Having neither read the book, nor been particularly familiar with the song, it's hard to know how they and their religious elements compare to those of the film. Reed's son uses the describes how heroin makes him feel "just like Jesus' son" to "convey the power, the feeling of pleasant self-aggrandizement, that overwhelms him when he is high".1 The book apparently has redemption at it's core in such a way as to link it to the influence of "the Savior". Yet the most overtly religious moment in the film is a visual clue, and it's certainly possible that the film alters the original work in some respect.
The shot shown below appears about half way through the film, is the key to unlocking a deeper level of meaning. In combination with the film's title and various minor visual indicators, such as crosses in the background and so on, it invites some kind of religious interpretation.In addition to the religious imagery there is also his encounters with people of faith - in particular the "Mennonite" couple he encounters towards the end of the film. FH finds the wife's singing eerily compelling, and visits the house frequently. When one day he is drawn inside he is discovered by her husband. His response - "Take what you want" - may be one of the classic responses to a household intruder, but the manner in which it is spoken suggests a genuinely free invitation from someone who holds his belongings lightly. Since we know that FH has also, in some sense, "wanted" both his own freedom from his drug problem and this man's wife, it only makes the ambiguity of the statement all the more intriguing.
But Jesus' Son is neither a conventional film about Jesus, nor even one which contains a Christ figure. The lead character, unnamed and credited only as FH, is occasionally helpful to people, but it's nothing particularly noteworthy. All too often his vague good intentions are thwarted because he is incapacitated, and, as he is nearly always high, he often makes things worse for those around him instead. It's only in the third and final act, when he begins to get rehabilitated, that he is able to genuinely help people, Even then it's something he has to learn, rather than something that comes naturally.
Instead the film takes an unconventional approach linking its story to Jesus' death and resurrection. FH's relationship with Michelle is his journey to the cross - before they meet he doesn't appear to be a heavy drugs user, and only once she dies is he mysteriously able to free himself from their power. The transition between the death section of the film and the resurrection / ascension parts of the film is marked by a kind of burial scene. It evokes memories of Christ's death for reasons that are, at this stage, unclear to me, but I suspect it's some kind of visual reference to a piece of Christian Art. This is followed by FH overdosing on a huge pill that's "like an Easter thing".Then there is, of course, the soundtrack which ends on Wilco imploring his listeners to "turn your eyes to the Lord of the skies" (from 'Airline To Heaven'). Various other sings add to the film's meaning, but what is perhaps most surprising, and no doubt significant, is the absence of Reed's'Heroin'. Perhaps this is because the book / film is something of a riposte to Reed's more pessimistic take on the allure of drugs.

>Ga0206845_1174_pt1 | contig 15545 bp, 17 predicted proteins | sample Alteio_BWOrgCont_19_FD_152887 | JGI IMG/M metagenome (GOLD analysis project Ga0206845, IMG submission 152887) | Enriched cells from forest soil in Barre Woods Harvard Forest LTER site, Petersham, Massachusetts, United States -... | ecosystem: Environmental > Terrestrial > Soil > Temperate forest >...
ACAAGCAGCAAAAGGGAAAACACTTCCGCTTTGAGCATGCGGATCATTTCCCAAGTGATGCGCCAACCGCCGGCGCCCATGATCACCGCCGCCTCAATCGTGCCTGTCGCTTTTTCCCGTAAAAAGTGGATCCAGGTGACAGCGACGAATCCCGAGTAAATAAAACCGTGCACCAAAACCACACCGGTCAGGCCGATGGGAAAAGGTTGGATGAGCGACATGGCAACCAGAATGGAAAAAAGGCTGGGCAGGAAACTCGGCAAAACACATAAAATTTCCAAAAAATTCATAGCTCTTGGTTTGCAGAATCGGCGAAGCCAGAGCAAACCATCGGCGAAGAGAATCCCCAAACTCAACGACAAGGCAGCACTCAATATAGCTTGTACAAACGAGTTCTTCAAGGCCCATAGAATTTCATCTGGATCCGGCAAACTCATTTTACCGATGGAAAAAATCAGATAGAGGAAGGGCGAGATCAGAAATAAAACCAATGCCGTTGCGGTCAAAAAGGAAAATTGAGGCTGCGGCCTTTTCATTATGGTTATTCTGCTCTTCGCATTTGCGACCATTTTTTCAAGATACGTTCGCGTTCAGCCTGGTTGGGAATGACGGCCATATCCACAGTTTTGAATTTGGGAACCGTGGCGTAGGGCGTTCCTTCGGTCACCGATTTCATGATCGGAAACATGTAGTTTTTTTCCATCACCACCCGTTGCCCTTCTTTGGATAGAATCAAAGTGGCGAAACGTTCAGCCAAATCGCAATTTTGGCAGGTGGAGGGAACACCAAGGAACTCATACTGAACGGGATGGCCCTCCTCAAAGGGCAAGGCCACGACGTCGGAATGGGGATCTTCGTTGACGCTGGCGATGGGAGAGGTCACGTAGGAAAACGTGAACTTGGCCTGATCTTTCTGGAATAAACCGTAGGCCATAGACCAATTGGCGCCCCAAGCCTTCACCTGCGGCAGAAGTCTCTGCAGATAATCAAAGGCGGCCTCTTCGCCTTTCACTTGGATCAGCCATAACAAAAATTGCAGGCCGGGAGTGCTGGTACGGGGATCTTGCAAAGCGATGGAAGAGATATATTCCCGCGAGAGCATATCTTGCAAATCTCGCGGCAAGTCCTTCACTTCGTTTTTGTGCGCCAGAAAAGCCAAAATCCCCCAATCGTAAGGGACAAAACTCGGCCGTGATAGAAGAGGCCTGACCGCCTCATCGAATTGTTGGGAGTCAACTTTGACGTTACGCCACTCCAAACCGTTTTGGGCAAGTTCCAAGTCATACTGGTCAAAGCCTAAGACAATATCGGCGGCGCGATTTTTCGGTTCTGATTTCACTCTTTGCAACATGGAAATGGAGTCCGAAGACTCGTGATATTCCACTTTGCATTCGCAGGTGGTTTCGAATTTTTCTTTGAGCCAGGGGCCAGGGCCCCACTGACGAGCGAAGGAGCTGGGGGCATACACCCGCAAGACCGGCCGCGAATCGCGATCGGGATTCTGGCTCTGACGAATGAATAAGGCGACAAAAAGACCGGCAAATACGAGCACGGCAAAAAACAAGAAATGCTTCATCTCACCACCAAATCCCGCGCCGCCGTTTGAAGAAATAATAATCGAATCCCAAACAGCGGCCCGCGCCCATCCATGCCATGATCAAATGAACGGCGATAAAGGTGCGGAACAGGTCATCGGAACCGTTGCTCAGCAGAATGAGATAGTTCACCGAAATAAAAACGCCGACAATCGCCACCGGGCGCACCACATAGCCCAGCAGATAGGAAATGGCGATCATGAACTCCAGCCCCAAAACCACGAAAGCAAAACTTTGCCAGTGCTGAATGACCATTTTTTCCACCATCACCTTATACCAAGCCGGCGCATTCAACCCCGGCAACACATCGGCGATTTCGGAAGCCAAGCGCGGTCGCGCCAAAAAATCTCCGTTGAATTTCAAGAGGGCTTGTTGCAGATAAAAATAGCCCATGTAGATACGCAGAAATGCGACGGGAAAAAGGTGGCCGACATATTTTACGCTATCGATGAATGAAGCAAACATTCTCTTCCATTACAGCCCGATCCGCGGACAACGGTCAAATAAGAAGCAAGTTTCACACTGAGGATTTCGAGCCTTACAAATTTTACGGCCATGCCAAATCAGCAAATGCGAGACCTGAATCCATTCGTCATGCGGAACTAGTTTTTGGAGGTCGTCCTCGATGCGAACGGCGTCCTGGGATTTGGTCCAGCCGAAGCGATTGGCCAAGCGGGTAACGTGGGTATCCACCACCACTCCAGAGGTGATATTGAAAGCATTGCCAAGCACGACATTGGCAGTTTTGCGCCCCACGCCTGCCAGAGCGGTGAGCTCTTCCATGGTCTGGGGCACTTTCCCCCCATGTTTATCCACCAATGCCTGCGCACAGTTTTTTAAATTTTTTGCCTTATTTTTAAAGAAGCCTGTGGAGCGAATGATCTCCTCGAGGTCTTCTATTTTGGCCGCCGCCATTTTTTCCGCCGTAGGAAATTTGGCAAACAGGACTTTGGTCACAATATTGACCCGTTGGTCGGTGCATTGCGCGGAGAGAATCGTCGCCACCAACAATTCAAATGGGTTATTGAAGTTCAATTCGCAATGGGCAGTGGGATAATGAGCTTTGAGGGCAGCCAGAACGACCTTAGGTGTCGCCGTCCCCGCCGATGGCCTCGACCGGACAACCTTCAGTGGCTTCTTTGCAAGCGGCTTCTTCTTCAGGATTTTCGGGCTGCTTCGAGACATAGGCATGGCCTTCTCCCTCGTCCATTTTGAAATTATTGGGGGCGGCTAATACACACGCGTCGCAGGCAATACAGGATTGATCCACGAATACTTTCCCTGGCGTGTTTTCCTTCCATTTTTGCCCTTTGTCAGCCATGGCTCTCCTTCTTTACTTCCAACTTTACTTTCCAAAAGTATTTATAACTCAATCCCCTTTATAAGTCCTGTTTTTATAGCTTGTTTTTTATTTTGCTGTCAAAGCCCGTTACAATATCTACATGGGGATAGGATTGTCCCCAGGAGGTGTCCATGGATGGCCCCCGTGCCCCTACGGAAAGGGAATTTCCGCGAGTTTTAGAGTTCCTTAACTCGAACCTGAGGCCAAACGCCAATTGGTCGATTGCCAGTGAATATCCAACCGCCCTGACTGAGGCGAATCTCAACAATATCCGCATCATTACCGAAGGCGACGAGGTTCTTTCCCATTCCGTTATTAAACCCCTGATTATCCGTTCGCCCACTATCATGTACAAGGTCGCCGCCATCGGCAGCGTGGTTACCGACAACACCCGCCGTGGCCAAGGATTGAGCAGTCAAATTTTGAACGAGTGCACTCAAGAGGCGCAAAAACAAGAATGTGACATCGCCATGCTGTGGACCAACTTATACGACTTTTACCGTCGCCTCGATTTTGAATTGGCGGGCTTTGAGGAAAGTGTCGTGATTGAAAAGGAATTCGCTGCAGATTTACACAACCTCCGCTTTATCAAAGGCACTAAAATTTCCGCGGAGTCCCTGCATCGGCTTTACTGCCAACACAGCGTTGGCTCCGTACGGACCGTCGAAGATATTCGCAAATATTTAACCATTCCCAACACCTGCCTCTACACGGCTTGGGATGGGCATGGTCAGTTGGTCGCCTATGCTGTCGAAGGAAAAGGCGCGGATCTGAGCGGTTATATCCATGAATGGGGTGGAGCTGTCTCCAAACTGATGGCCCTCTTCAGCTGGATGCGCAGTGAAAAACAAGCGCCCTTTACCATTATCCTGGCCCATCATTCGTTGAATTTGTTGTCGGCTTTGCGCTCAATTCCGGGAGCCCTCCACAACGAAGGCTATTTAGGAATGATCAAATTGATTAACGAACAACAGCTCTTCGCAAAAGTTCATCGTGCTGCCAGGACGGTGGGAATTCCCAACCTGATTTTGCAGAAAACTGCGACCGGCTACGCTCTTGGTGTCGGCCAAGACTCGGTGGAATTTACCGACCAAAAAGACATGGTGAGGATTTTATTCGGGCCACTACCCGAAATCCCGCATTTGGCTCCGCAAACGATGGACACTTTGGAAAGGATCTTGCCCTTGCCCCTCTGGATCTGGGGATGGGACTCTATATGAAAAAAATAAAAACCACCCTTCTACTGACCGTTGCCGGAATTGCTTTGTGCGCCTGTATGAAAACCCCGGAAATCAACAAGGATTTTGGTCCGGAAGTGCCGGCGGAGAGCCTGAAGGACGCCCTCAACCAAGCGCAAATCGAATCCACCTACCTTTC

It would, no doubt, be possible to revisit the film and speculate as to a host more specific allegories. Is the hand-gliding, naked woman meant to represent an angel etc. etc.? I suspect, however, that this would be to push things too far.
Ultimately, though, the film's major theme - like that of the book, is redemption, but not a redemption that comes from within. The 'crown of thorns' that we see on his forehead through the café window has been superimposed onto him without his knowledge. Whilst it's likely that FH recognises the religious nature of the Mennonite woman's singing, he is drawn to more that just the music. Furthermore, Reed's phrase "Jesus' son" is used here somewhat ironically. The film / book turn Reed's use on it's head - FH is Jesus's son because in the midst of all that is going on someone is looking out for him. Aside from the film's religious elements, this is an impressive piece of filmmaking which seeks to epitomise the life of regular drug users. Avoiding the clichés of living in squalor and the onset of cold turkey, Jesus' Son shows us a life totally absorbed by drugs of any and every kind. When an alcoholic friend of FH offers him the chance to earn some quick money, he finds himself pulling out the copper wiring from his friend's house: it's scrap value will give them enough for another night being drunk and high.
The episodic nature of Jesus' Son is, in part, due to the book which is described as a collection of stories rather than a single novel. But it also conveys the sense of passing in and out of real life, episodes that are vivid and memorable and others that are at best hazy, and at worst forgotten. Indeed, the jumping timeline, and the strangeness and incompleteness of many episodes leaves the viewer feeling a little hazy. But like FH's own journey, we begin to see things with more clarity as we enter the film's final act and see a man that was lost, become found.
1 - Tim Parrish, "Jesus on the Mainline: Lou Reed and Denis Johnson's Jesus' Son." Journal of Religion and Popular Culture - Vol VII. Summer '04